It’s the movie that started a number of careers. Ask any food-truck running in the city and there is a good chance that half of them have been influenced by Chef. At a time when MasterChef in its numerous avatars is ruling over our TV screen and Eat St. is making food-trucks the “hipster“ of the culinary world, there came along Jon Favreau’s self-starring – which he also directed and wrote – passion project Chef that celebrates food, family, and relationships in a charming way.
Instagram and Twitter might make it easy for the common man or woman to announce to the world what they had for breakfast, lunch, dinner, or in-between on any given day, but Jon Favreau takes everything a step further by combining this love and craze for food and mixing it up with a heart-warming tale of a personal relationship between a father and son and a look at the camaraderie that exists in the kitchen.
Gorgeous to look at and hunger inducing, Chef is seasoned rather well with a supporting cast that features big names like Scarlett Johansson, Robert Downey Jr., Dustin Hoffman, Sofia Vergara, and Oliver Platt, but it is Jon Favreau’s Carl Caper as the celebrity chef who “loses it” after getting a bad review and must find his roots, who steals the show. Emjay Anthony playing Casper’s son Percy and John Leguizamo’s Martin as Casper’s Sous Chef who leaves everything behind at the restaurant to join Casper in his journey of self-discovery are both strong supporting cast members adding to what is also a road movie in disguise.
Chef, besides presenting a gastronomically excellent fare, is also musically sparkling. After Guardians of the Galaxy, this is the second film I have seen recently that utilizes music perfectly so that it seeps into the story and forms a part of it. Furthermore, there is a general feel-good factor that runs throughout the film which excels by adding the right amount of essential ingredients, such as emotion, passion, music, philosophy, and food in a more visual sense.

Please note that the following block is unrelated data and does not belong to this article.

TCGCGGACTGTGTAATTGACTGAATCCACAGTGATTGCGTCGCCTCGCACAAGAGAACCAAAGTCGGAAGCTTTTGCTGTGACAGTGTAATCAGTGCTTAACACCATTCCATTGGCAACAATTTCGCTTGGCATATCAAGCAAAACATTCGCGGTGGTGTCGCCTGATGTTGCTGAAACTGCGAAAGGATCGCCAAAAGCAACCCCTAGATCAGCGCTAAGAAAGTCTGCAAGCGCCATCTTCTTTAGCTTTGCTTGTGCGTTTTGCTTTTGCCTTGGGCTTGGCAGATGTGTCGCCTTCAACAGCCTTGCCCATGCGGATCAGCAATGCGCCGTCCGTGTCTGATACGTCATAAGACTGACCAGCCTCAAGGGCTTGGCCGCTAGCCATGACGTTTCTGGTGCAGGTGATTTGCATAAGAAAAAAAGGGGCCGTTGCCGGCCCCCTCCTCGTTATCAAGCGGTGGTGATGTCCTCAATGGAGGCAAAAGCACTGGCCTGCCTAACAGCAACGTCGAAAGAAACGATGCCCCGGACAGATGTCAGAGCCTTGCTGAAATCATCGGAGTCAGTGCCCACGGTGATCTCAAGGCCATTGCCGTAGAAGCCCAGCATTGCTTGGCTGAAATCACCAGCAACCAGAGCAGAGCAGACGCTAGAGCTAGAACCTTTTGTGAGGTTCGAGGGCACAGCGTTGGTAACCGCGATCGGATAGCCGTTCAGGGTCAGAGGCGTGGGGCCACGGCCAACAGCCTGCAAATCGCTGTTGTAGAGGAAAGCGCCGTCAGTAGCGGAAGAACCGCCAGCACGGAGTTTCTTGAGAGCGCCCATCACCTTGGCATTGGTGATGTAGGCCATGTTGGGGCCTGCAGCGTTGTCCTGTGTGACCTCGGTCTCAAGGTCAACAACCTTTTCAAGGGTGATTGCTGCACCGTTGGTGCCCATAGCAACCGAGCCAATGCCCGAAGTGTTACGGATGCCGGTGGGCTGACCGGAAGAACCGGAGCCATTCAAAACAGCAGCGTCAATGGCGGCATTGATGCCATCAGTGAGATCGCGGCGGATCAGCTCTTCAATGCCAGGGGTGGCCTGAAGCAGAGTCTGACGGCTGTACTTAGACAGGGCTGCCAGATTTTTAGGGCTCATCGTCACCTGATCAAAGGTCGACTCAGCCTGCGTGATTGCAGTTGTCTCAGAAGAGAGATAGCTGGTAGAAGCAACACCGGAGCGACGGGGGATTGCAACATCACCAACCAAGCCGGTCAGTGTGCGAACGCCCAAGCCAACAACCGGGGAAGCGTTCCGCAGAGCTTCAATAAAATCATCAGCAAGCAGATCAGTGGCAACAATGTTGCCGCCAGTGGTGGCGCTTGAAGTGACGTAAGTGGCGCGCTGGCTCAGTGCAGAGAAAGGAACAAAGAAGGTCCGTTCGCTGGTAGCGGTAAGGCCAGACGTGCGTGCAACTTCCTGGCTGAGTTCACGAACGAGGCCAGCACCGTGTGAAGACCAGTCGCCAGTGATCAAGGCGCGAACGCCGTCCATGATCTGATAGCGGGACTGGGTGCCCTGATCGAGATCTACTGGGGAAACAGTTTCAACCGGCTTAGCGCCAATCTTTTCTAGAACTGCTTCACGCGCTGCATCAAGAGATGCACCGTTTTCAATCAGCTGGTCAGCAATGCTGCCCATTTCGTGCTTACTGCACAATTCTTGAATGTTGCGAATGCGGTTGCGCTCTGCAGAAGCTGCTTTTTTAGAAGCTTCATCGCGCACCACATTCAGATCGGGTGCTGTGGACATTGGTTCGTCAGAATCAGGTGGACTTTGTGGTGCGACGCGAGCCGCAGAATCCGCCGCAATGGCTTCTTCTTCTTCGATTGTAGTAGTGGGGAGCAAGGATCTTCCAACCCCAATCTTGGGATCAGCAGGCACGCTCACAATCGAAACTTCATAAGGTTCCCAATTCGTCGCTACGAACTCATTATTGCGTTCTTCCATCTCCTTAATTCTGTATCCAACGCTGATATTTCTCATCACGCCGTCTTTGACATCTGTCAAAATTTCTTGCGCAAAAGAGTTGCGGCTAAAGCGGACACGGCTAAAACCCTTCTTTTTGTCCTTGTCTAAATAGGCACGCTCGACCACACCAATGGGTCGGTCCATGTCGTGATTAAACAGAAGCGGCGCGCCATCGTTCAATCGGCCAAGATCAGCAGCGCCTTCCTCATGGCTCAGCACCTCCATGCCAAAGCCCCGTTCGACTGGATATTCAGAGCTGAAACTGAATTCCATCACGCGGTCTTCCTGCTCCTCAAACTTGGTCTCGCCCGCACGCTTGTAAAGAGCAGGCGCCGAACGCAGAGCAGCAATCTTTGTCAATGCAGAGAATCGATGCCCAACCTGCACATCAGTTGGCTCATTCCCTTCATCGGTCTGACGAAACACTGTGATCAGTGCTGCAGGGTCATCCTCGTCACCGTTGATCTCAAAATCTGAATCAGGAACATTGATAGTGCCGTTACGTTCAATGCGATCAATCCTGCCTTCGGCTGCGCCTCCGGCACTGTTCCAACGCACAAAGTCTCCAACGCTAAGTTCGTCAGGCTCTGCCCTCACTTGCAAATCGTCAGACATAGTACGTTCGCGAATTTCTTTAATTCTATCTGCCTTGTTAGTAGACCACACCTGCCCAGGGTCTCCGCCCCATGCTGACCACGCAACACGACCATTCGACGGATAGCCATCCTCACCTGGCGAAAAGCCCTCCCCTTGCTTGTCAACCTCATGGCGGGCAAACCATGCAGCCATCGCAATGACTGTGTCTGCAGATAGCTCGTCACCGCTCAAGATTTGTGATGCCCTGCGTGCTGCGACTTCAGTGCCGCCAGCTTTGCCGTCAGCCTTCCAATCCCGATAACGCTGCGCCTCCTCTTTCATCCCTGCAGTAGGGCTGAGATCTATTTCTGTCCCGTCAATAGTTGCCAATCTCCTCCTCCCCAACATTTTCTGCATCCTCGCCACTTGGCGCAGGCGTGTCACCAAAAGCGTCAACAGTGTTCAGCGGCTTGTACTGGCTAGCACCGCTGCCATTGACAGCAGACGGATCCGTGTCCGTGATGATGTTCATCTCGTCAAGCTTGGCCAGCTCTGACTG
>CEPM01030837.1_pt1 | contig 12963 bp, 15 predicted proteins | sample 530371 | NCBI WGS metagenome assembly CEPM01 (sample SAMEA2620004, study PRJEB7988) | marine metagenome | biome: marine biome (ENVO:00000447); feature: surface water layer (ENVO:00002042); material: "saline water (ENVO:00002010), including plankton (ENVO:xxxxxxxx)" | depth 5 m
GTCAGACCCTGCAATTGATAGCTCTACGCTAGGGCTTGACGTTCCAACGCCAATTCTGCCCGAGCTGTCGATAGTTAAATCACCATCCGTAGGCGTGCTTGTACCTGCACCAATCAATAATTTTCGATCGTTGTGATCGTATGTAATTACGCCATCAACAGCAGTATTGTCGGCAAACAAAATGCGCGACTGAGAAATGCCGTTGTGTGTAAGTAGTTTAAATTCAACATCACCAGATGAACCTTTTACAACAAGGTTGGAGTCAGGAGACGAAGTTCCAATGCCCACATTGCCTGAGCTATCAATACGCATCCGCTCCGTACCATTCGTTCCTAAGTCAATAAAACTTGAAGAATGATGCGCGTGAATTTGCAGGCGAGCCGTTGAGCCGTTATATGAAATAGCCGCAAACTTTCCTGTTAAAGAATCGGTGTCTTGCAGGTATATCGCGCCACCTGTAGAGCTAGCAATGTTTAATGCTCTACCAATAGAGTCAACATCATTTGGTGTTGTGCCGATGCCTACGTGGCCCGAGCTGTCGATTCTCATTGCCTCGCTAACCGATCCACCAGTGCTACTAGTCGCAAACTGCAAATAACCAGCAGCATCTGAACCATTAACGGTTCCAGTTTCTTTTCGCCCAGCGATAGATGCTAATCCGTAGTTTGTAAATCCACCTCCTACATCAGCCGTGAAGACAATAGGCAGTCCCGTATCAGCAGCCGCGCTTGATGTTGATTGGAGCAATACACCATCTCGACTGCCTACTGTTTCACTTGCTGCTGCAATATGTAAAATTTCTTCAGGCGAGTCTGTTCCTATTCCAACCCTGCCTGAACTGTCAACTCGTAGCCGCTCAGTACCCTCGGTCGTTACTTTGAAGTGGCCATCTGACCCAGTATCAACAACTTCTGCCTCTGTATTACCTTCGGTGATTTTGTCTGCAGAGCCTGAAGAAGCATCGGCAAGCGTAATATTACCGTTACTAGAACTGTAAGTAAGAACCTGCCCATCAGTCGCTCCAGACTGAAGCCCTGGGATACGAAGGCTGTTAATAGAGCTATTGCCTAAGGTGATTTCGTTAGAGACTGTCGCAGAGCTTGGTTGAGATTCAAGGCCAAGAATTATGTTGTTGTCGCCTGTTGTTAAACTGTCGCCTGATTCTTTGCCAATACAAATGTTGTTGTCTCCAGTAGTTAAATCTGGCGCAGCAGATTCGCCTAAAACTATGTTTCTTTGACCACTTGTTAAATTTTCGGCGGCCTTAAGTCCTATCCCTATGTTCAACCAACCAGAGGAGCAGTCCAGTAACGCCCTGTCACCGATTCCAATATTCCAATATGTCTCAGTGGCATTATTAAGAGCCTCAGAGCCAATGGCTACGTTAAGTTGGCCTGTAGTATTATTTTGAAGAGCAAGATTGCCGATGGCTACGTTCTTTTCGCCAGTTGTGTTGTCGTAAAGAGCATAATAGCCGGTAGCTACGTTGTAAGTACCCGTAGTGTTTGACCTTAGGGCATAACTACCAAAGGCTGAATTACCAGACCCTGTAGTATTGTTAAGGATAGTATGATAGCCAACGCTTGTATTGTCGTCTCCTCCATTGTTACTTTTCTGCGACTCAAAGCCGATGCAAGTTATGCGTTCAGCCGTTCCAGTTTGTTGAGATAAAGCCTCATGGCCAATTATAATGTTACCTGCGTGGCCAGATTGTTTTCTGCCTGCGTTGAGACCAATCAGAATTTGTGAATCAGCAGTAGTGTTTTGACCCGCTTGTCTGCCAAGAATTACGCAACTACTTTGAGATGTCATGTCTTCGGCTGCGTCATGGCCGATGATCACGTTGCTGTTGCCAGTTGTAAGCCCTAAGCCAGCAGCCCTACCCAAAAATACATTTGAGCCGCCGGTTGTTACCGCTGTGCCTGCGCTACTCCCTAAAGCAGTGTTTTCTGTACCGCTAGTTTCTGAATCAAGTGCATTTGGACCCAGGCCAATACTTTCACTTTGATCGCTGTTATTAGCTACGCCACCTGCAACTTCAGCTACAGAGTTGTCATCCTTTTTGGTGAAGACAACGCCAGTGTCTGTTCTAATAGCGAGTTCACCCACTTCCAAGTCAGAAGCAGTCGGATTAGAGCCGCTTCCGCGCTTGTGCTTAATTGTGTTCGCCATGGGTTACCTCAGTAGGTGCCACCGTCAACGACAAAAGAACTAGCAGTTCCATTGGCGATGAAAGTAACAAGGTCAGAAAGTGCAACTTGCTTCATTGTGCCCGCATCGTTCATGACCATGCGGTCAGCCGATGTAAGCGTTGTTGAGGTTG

Unfortunately, while on the one hand Chef capitalizes on its positives, it also lacks a certain depth and drama that would have taken the film a notch higher. The hurdles that Casper faces seem a tad superficial and thus his path to rediscovering his passion for food suffers due to a lack of complexity. However, the film works rather well on repeat viewings and maybe it is this lack of density that makes it easy to watch again and again.
What is more troublesome is that the film acts like an advert for social media, especially Twitter, highlighting the pros and cons of being on the internet as Casper discovers that tweeting isn’t private and ends up in a war of words with the food critic that gave him a bad review, but the very same social medial is later used by his son to benefit as they travel around the country in a food truck. While this might have worked a few years back when all this was new, now it just seems like a forced lecture in Social Media 101.
On the flip side of it, the film can be a cautionary tale of the growing importance of social media in our lives. On the one hand a few tweets can tarnish a reputation and on the other it can be used to gain popularity. Our dependence of social media is worrisome and while the film takes the matter lightly, thankfully, it does play along with the ups and down of being active in the virtual world.
Problems aside, Chef is a well made and likeable film that can be enjoyed with the family and one that tries its best to be part of the “cool” crowd with all its social media integration and jargon. Part romantic comedy, part coming of age film, a road movie, and family drama, it combines all these aspect in a subtly comic way and presents a dish that is sure to please everyone who pays for it.